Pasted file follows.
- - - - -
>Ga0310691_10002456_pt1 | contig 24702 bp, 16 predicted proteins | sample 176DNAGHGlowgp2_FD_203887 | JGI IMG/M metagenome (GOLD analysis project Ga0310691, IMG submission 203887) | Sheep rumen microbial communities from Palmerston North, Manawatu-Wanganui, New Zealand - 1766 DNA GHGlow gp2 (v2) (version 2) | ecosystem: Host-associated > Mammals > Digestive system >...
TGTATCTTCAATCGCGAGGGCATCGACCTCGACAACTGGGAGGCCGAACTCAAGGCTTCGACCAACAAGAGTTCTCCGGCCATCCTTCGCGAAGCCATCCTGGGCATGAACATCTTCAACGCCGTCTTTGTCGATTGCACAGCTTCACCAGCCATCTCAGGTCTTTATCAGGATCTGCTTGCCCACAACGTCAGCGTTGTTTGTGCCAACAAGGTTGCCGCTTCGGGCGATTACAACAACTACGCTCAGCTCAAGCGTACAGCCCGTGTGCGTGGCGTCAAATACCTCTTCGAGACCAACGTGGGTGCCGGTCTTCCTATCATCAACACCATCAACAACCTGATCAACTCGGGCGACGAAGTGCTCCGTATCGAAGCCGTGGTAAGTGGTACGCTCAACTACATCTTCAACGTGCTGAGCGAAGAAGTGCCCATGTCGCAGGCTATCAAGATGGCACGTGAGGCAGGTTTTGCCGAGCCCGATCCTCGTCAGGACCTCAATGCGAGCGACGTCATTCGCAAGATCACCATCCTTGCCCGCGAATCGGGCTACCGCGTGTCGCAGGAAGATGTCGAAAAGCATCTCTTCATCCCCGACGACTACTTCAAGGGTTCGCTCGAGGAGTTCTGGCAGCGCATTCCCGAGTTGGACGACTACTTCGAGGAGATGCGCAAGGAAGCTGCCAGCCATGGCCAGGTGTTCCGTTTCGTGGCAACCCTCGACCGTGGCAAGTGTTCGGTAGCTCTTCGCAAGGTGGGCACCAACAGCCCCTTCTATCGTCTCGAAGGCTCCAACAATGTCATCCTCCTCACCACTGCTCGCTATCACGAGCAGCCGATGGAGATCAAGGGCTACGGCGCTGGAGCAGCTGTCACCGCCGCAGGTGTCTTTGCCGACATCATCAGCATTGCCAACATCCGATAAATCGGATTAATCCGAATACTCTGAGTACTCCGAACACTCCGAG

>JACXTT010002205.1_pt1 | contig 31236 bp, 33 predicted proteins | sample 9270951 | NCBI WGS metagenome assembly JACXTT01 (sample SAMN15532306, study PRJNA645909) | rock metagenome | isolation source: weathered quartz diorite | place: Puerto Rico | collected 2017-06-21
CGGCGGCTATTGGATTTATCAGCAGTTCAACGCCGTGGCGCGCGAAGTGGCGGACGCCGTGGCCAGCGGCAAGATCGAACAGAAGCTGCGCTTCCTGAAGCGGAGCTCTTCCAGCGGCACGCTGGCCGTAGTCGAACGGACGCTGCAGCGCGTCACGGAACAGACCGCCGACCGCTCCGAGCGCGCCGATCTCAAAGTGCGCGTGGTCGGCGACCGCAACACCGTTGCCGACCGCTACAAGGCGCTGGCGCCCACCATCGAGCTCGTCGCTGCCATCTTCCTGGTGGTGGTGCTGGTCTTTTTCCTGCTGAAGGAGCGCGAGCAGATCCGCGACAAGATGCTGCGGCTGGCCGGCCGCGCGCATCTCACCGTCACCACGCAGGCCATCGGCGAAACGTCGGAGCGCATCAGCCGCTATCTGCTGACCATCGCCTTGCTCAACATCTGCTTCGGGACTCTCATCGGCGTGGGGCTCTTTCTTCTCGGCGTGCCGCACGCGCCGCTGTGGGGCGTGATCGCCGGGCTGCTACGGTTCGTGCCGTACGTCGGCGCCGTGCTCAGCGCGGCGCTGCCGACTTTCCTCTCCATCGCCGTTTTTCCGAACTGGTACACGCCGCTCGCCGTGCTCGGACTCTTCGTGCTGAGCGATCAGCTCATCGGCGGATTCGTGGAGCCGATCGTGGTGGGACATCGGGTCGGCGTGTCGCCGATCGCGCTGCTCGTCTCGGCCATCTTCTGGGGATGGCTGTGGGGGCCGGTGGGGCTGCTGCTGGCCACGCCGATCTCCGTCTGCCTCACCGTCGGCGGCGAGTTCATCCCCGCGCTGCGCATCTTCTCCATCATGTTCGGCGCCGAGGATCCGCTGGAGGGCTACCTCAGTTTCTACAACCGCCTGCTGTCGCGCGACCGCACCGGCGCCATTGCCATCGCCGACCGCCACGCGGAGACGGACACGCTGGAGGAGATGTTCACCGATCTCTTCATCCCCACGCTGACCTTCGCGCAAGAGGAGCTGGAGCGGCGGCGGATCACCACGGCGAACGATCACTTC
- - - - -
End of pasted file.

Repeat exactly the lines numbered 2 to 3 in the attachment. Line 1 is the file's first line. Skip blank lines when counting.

TGTATCTTCAATCGCGAGGGCATCGACCTCGACAACTGGGAGGCCGAACTCAAGGCTTCGACCAACAAGAGTTCTCCGGCCATCCTTCGCGAAGCCATCCTGGGCATGAACATCTTCAACGCCGTCTTTGTCGATTGCACAGCTTCACCAGCCATCTCAGGTCTTTATCAGGATCTGCTTGCCCACAACGTCAGCGTTGTTTGTGCCAACAAGGTTGCCGCTTCGGGCGATTACAACAACTACGCTCAGCTCAAGCGTACAGCCCGTGTGCGTGGCGTCAAATACCTCTTCGAGACCAACGTGGGTGCCGGTCTTCCTATCATCAACACCATCAACAACCTGATCAACTCGGGCGACGAAGTGCTCCGTATCGAAGCCGTGGTAAGTGGTACGCTCAACTACATCTTCAACGTGCTGAGCGAAGAAGTGCCCATGTCGCAGGCTATCAAGATGGCACGTGAGGCAGGTTTTGCCGAGCCCGATCCTCGTCAGGACCTCAATGCGAGCGACGTCATTCGCAAGATCACCATCCTTGCCCGCGAATCGGGCTACCGCGTGTCGCAGGAAGATGTCGAAAAGCATCTCTTCATCCCCGACGACTACTTCAAGGGTTCGCTCGAGGAGTTCTGGCAGCGCATTCCCGAGTTGGACGACTACTTCGAGGAGATGCGCAAGGAAGCTGCCAGCCATGGCCAGGTGTTCCGTTTCGTGGCAACCCTCGACCGTGGCAAGTGTTCGGTAGCTCTTCGCAAGGTGGGCACCAACAGCCCCTTCTATCGTCTCGAAGGCTCCAACAATGTCATCCTCCTCACCACTGCTCGCTATCACGAGCAGCCGATGGAGATCAAGGGCTACGGCGCTGGAGCAGCTGTCACCGCCGCAGGTGTCTTTGCCGACATCATCAGCATTGCCAACATCCGATAAATCGGATTAATCCGAATACTCTGAGTACTCCGAACACTCCGAG

>JACXTT010002205.1_pt1 | contig 31236 bp, 33 predicted proteins | sample 9270951 | NCBI WGS metagenome assembly JACXTT01 (sample SAMN15532306, study PRJNA645909) | rock metagenome | isolation source: weathered quartz diorite | place: Puerto Rico | collected 2017-06-21